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Minneapolis mayor touts stadium council majority

The Vikings stadium bill, stalled for nearly two weeks at the Capitol, got a new push Monday when Minneapolis Mayor R.T. Rybak said he'd lined up a city council majority in support of the $975 million plan to rebuild on the site of the Metrodome.

Opposition on the Minneapolis City Council had been a major stumbling block for stadium supporters, and Rybak's announcement threw the issue back into the lap of state legislators who have been reluctant to embrace it. A Senate committee tabled the bill earlier this month when it appeared on the verge of getting voted down, but a key House committee chairman said Monday that he hoped to give the bill its first House hearing before the week is out.

"I think it helps to have the city of Minneapolis on board," said Rep. Joe Hoppe, R-Chaska, chairman of the House Commerce Committee. Time is growing short for stadium supporters in their bid to secure the Vikings in Minnesota for another 30 years, with the legislative session likely to be over in a month's time or less.

For weeks, Rybak and Council President Barbara Johnson had worked to nail down a council majority and at times appeared to be falling short of the needed seven votes on the 13-member council. But at a Capitol news conference with Gov. Mark Dayton, they released signed letters from seven council members who say they'd vote in favor of the proposal and forgo a citywide referendum on the issue.

"Is it time to build it? I think it is," Rybak said.

The bill under consideration proposes a $975 million stadium in downtown Minneapolis, and taps an existing city sales tax to the tune of $150 million to cover a local cost share. Stadium critics point to a provision in the city's charter that requires a citywide vote before more than $10 million in city money can be spent for a professional sports stadium, but the bill under discussion was designed to bypass that requirement by making the state of Minnesota collect the sales tax instead of the city.

Rybak said the city attorney believes a citywide vote is not legally required, and that his council majority believes likewise. But Gary Schiff, a council member opposed to the proposal, said critics would likely sue to force a referendum if it comes to that.

"Given the very strong feelings by Minneapolis residents on this issue, I doubt they'll sit quietly and allow the city charter to be circumvented," Schiff said. He also questioned if Rybak's majority would hold: "Some people apparently changed their minds, but people who change their minds have a tendency to change them back."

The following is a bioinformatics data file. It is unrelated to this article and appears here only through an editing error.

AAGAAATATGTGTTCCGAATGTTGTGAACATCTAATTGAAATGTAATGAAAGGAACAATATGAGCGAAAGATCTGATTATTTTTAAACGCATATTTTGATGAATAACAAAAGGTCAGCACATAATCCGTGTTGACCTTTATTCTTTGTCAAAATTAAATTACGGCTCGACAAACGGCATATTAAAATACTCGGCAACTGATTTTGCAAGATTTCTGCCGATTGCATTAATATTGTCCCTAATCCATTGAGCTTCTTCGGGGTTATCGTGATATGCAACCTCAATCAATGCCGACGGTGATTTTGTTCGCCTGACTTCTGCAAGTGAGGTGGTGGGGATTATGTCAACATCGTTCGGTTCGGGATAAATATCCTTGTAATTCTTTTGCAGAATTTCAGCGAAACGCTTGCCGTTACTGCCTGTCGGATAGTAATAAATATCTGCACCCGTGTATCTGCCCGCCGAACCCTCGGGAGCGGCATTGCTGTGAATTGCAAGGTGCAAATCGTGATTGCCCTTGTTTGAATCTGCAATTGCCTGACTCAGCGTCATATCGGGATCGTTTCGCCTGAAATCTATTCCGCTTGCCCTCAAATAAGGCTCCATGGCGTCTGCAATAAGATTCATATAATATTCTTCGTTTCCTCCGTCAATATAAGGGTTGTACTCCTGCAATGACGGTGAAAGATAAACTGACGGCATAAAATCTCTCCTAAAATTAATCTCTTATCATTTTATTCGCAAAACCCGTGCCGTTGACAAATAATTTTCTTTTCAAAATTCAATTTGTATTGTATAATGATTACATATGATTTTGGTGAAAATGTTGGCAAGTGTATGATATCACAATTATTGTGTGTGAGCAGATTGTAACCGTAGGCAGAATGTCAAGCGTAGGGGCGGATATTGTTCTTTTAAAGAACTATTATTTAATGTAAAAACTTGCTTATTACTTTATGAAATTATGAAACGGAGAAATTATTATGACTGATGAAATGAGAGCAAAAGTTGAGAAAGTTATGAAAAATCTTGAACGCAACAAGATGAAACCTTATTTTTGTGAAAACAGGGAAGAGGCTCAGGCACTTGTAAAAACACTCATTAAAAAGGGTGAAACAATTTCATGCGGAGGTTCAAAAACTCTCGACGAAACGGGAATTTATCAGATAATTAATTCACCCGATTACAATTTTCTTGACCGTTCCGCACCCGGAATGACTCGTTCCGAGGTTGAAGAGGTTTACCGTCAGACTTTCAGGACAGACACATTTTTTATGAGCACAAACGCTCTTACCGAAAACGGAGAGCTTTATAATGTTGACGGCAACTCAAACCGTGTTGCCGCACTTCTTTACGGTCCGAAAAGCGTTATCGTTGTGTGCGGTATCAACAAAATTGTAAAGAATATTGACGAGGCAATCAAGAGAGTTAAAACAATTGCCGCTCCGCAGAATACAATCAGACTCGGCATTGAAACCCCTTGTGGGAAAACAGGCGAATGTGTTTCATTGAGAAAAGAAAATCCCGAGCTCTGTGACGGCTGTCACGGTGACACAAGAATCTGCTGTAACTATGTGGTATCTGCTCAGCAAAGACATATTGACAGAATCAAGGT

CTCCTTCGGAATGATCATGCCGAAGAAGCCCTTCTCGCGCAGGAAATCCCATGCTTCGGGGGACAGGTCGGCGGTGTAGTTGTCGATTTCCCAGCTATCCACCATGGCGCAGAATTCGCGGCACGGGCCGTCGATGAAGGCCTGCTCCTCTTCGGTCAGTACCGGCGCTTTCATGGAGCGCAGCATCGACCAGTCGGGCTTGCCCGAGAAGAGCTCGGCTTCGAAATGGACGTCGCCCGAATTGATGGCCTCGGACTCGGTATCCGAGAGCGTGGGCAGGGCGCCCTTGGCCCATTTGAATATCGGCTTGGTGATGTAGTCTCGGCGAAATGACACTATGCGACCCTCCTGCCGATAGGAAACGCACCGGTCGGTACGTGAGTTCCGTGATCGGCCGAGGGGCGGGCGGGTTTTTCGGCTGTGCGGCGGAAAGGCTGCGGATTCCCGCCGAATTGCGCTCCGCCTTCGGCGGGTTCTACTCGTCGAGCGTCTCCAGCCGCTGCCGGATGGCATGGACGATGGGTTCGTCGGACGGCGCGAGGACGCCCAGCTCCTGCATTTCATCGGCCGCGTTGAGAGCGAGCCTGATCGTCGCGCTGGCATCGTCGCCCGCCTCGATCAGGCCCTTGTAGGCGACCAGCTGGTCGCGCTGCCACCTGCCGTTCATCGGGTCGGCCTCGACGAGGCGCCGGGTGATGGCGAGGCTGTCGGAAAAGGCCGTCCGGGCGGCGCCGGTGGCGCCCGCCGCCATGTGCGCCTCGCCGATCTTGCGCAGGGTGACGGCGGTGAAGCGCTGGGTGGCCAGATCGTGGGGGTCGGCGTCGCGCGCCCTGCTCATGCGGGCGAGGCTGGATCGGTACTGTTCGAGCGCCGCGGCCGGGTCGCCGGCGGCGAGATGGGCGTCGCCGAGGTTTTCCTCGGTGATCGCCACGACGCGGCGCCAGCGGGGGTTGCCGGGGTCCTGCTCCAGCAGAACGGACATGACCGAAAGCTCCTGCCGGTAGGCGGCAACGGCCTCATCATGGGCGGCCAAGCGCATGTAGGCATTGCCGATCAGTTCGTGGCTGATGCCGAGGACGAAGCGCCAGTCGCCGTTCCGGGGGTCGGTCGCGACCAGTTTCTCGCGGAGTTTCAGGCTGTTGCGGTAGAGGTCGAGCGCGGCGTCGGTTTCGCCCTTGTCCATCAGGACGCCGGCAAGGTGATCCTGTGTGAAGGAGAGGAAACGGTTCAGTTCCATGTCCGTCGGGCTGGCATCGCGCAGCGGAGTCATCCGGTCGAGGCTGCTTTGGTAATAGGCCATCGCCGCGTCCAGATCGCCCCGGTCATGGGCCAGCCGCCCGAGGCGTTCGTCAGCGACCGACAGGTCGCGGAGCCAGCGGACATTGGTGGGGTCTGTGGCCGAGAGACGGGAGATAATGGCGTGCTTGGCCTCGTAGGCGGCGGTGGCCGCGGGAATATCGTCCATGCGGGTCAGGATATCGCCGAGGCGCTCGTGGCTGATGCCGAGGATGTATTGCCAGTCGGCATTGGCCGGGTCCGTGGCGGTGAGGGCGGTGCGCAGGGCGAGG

Stadium supporters have made strong allies of leaders in Minneapolis business and labor circles, and council members have been lobbied in recent weeks by prominent downtown business owners and executives as well as union officials. The stadium bill allows Minneapolis latitude to use future sales tax revenues to relieve property taxpayers, and council members said they were swayed by that along with the promise of 7,500 construction jobs from building a new stadium.

"Make no mistake about it, this is a stimulus project for the city of Minneapolis," Council Members Don Samuels said.

Even with concerns about Minneapolis support at least temporarily sidelined, stadium supporters still have a tough climb at the Capitol. Chiefly, the Legislature must still work out wrinkles in a plan to cover the state's $398 million share of the stadium costs with tax revenue from a gambling expansion.

The plan calls for authorizing new, electronic versions of several paper-based games of chance now sold by charities at Minnesota bars. But the proposal has come under fire by leaders of groups that represent those very charities, for not sharing a bigger portion of projected new profits.

Dayton told the news conference Monday that members of his administration continue to work with the charities to address those concerns, both in giving them a bigger share of future profits and directing some of the new revenue to reform the taxes they pay on the games.

Some state lawmakers have also worried that gambling revenue is an unpredictable means of paying for a major construction project and could leave state taxpayers on the hook if it doesn't raise as much as projected. Rep. Hoppe said he has those concerns, but believes stadium bill sponsors are working on a backup funding source that would "blink on" only if gambling money falls short — most likely some type of user fee linked directly to pro football games.

"I have always liked suite taxes and ticket taxes," Hoppe said. "People look at their tickets and know right what the money's for, and I think people are generally supportive of that."